Why You Can’t ‘Beat The Markets’

Do take 2 minutes and watch this short video.In ‘The Wisdom of Crowds’, James Surowiecki explains how groups can be remarkably intelligent – often more so than the smartest people in them.  This is particularly relevant to the price of individual stocks, or indeed other financial assets that are efficiently traded in a broad open market.  Dimensional Fund Advisors call this ‘The Power of Markets’, and in the above video they elegantly explain why you can’t beat the market – because the price is already ‘right’ on the basis of known information and crowd wisdom.

Who Cares What Happens in the Markets Today?

Think for a moment, if you will, about the job of a financial journalist. Typically, a salaried journalist needs to write something every day, otherwise he doesn’t get paid. Many financial journalists are in this situation; and the subject they have to write about is what the markets are doing right now. That means, even if there is nothing substantially newsworthy in the markets, they still have to create headlines.That’s why you’ll often see headlines like: Prices dip on profit taking from Friday’s gains. Does this actually tell us anything useful at all? Prices were up before and now they are down. This is the financial-world equivalent of reporting that forgetful Mr Jones misplaced his car in the multi-storey, or that Elvis is still dead.If you’re a day-trader, or a very short-term investor, then probably yesterday’s stockmarket movements will be important to you. But if you are a long term saver and investor, then almost certainly the market’s fluctuations from one day to the nex…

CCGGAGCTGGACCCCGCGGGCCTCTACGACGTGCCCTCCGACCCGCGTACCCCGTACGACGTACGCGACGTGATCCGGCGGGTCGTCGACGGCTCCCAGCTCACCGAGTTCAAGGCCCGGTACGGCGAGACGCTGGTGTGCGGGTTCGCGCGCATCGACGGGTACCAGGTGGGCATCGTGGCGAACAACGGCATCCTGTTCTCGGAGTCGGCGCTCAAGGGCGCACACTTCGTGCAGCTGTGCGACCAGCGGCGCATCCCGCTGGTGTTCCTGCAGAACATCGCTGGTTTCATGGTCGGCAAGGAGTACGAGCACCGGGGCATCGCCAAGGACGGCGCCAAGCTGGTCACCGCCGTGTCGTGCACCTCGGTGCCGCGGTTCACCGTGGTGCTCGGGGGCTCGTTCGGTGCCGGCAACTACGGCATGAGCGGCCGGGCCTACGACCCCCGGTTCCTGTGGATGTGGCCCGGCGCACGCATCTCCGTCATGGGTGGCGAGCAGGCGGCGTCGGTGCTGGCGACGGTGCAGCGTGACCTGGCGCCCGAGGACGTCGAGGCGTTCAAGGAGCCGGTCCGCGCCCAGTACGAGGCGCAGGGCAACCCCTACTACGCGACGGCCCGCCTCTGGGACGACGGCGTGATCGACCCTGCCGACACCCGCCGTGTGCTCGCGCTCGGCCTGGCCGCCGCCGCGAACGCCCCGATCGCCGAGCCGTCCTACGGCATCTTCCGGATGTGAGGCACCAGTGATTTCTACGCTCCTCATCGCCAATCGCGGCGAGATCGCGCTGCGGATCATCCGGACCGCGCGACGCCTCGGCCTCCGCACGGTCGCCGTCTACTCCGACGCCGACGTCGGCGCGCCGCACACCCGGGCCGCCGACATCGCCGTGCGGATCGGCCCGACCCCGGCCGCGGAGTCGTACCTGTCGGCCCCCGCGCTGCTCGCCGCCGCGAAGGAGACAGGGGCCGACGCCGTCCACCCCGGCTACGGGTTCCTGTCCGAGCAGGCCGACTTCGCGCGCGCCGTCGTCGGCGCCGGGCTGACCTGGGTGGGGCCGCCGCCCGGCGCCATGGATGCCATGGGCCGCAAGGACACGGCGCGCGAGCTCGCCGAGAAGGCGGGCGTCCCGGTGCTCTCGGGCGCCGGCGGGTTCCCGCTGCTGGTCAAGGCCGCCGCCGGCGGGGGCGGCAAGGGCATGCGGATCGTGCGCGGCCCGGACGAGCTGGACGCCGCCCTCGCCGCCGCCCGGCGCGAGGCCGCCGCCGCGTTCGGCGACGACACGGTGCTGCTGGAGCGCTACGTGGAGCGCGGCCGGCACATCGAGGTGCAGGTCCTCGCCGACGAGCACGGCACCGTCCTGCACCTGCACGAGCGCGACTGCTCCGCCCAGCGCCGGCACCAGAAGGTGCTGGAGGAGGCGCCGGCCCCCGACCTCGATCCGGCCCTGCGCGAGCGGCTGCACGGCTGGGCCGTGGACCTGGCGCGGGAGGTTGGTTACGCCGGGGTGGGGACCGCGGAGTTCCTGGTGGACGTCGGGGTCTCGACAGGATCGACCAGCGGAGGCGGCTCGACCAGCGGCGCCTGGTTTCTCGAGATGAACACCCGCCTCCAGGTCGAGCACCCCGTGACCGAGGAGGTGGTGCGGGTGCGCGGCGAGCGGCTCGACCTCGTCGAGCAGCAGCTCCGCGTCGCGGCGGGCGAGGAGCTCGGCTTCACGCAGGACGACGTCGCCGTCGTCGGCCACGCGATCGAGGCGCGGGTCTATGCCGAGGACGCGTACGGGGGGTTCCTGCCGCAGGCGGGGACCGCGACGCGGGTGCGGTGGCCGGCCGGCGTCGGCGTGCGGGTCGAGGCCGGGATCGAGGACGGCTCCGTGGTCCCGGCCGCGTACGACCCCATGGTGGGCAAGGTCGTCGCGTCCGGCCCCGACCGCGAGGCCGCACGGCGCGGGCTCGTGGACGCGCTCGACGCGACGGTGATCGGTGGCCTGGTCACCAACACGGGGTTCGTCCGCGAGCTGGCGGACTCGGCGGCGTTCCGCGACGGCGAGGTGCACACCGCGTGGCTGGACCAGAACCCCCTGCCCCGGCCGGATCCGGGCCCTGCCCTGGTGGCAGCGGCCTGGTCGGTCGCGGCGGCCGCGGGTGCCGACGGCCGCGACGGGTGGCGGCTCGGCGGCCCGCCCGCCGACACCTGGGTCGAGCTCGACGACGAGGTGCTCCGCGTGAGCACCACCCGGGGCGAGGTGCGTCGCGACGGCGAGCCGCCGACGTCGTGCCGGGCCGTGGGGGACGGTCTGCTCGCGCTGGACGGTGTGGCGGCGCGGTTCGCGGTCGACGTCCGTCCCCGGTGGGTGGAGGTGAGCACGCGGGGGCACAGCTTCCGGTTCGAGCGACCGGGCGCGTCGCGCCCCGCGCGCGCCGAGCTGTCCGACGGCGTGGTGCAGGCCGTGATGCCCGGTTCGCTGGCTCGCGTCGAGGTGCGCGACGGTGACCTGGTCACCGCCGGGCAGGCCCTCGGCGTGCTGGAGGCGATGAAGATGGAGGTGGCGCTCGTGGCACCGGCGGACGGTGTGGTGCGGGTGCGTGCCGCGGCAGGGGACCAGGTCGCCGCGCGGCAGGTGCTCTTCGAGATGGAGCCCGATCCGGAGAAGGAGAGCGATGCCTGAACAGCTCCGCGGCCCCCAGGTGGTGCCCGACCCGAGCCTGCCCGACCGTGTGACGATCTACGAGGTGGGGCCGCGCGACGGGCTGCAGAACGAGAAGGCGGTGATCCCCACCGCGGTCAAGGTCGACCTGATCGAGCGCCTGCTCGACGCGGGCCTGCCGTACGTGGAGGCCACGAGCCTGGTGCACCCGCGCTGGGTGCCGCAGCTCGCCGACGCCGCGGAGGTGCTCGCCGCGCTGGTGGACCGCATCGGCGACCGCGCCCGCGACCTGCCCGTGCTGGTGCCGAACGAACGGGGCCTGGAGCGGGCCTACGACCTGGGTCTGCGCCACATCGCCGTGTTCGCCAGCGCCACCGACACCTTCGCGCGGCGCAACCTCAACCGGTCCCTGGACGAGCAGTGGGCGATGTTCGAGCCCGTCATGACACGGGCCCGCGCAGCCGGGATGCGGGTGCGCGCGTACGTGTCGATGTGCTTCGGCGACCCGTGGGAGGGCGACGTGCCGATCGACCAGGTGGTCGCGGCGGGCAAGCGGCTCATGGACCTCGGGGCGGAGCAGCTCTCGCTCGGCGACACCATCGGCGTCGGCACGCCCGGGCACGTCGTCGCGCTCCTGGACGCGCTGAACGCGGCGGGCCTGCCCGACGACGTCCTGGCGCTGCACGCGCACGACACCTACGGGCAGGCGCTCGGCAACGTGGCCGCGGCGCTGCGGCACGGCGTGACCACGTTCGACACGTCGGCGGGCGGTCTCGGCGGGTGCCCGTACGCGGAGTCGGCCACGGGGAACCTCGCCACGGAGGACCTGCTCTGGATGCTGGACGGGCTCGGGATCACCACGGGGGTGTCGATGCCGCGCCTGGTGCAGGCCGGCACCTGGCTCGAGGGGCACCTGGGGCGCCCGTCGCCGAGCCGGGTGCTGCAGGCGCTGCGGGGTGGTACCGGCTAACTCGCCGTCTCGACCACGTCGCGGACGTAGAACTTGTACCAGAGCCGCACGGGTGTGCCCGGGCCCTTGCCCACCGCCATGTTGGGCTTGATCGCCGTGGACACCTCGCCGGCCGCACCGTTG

Reduce Risk, Remove Stress, and Access Market Returns

Click the icon on the right to download this article as a PDF.Dollar Cost Averaging II - How Any Investor Can Reduce Risk, Remove Stress, and Access Market Returns, Even In Times Of Market Volatility One of the first principles of financial planning is to ensure that the worst case scenario doesn’t happen. Ultimately, this is a fundamental reason for diversification. Notwithstanding all the mathematics and academic research behind portfolio construction and investment strategy, one thing nobody wants to suffer is a disastrous life-impacting financial loss.So what is ‘risk’ exactly? Well, it means different things to different people. In the world of financial academics, a common tool is variance measured as the standard deviation of thirty-six annualised monthly observations. This is the statistic used on many fund fact-sheets, and for example a fund with a standard deviation of 20% is deemed twice as volatile (twice as ‘risky’) as a fund with a standard deviation of 10%.However, rese…

Warren Buffet on Hamburgers